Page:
Few places blend art and nature as thoroughly as this romantic garden in the Monasterio de Piedra, in Nuévalos, designed for the contemplation of the dramatic cascades, caves and natural lakes of its majestic landscape. In spite of its natural appearance, the garden, like any other, is artificial – that is to say, man-made – and uses nature as a raw material. But the art of gardening is to reproduce not simply the outward forms of nature – what philosophers called natura naturata – but also its inner workings, natura naturans.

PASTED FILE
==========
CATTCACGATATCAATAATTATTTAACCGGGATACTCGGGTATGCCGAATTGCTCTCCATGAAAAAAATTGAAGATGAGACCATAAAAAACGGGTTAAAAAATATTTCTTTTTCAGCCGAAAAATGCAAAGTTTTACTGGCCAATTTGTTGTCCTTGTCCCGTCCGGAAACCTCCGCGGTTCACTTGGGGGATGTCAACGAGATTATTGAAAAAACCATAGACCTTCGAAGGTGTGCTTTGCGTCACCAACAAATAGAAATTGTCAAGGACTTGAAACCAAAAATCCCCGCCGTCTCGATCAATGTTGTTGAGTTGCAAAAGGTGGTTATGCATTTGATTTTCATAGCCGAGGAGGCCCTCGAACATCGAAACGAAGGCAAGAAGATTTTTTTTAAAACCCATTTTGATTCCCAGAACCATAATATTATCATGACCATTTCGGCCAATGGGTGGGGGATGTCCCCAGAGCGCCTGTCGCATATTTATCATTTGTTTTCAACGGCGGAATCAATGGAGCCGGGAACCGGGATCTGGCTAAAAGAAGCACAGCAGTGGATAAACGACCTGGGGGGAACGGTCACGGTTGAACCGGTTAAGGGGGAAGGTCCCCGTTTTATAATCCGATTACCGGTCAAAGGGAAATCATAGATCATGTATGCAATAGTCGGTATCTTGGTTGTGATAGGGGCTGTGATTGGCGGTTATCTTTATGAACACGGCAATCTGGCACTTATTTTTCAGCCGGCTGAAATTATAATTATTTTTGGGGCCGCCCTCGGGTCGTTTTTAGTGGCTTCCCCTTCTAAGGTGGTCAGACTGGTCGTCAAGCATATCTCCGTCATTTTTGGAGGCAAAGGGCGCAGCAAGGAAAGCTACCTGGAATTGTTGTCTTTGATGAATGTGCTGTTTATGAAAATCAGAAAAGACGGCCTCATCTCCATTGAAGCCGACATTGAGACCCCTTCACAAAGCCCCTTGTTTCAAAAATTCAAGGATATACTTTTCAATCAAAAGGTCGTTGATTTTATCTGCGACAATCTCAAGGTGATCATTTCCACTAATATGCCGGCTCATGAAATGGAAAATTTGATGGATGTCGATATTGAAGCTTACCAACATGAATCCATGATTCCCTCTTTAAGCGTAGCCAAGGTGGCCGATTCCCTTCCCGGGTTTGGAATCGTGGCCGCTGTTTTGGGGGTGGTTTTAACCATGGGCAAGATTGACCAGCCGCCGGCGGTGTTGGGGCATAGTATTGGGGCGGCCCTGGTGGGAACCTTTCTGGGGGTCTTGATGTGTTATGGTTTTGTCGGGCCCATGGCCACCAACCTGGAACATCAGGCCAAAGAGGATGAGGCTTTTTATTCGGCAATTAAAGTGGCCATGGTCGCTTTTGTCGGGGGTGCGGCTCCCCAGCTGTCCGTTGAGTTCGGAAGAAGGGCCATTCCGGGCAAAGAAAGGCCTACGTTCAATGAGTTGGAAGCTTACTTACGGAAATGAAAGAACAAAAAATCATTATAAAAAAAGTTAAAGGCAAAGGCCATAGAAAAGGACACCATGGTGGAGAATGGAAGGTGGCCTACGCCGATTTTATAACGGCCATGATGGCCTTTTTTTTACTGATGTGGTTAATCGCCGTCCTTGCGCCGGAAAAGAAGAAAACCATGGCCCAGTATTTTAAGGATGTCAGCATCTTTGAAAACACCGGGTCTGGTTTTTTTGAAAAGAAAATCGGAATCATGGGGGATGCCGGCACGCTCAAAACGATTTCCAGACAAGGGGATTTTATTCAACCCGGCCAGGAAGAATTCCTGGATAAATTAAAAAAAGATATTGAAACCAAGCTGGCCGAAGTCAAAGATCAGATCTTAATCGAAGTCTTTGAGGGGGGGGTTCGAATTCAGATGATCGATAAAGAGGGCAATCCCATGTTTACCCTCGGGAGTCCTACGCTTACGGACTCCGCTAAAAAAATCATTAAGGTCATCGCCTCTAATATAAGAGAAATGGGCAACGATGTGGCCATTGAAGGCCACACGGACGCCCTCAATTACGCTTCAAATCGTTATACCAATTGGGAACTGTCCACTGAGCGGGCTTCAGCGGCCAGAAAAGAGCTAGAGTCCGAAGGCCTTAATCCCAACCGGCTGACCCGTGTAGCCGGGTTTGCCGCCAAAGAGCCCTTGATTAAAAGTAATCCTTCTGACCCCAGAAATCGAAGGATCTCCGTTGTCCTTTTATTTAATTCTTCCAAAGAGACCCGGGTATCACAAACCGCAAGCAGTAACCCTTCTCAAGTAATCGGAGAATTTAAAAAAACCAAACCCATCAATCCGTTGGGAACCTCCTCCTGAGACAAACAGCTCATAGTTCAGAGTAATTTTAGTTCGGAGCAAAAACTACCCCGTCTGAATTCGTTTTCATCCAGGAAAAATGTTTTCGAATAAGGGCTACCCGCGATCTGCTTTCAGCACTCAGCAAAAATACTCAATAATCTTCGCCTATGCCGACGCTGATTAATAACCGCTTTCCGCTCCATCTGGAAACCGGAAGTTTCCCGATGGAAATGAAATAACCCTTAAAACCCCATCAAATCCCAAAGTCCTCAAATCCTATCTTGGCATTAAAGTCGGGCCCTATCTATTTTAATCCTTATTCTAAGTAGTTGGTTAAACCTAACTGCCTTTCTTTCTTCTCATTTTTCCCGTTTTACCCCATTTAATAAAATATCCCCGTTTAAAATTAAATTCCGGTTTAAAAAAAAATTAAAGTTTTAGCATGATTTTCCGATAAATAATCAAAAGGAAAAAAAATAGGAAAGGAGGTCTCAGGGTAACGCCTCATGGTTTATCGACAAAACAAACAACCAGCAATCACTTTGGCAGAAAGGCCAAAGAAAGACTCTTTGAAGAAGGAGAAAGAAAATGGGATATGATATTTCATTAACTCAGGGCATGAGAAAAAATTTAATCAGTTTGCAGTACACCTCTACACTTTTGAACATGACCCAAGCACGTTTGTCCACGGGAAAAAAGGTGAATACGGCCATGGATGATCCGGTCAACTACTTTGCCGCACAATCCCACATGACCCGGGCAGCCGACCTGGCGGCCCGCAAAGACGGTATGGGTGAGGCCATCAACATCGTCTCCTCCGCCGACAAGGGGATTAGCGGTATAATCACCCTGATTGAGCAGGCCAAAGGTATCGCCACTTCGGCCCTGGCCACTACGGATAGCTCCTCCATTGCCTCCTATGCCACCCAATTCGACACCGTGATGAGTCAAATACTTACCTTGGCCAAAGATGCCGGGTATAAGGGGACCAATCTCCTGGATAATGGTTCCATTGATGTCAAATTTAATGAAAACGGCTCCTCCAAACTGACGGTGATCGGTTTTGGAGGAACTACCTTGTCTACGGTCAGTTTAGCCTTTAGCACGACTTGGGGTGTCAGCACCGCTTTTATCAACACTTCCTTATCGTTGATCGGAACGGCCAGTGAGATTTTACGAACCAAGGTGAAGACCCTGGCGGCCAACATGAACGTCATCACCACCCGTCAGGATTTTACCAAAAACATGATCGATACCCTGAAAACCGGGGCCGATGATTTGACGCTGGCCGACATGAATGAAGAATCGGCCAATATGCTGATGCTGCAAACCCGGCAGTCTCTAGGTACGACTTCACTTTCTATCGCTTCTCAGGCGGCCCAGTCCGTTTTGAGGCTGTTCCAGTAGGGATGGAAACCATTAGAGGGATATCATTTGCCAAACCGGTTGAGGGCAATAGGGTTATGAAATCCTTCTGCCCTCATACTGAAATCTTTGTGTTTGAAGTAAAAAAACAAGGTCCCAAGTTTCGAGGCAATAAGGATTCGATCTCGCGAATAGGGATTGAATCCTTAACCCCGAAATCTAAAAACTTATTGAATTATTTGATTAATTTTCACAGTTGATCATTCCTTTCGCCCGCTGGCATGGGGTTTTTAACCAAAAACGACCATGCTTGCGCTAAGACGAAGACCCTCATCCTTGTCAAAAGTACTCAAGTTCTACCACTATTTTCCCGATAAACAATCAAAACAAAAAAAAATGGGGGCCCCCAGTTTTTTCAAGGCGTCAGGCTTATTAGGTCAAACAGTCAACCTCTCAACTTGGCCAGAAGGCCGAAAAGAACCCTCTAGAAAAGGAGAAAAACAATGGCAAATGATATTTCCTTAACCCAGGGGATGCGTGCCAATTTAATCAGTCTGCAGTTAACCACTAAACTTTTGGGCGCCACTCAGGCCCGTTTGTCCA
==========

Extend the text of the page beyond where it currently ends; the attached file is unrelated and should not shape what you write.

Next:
Dating from 1860, this garden in the Monasterio de Piedra follows the landscape tradition in attempting to blur the boundary between it and its surroundings, by adapating itself to them. The English Fraser’s Magazine wrote at the time: ‘In regard to its scenery, the proprietor found that nature had left him little to do but to wonder and adore. Happily he had the good sense to be contented with this; merely bringing into view and making accessible curiosities and points of interest without attempting to improve what in its wild simplicity and grandeur is already perfect.’ The proprietor in question was Juan Federico Muntadas, whose superb marriage of garden and natural landscape is imbued with his taste for the romantic and picturesque, like a scene from a painting by Caspar David Friedrich, where man stands diminished by nature’s grandeur.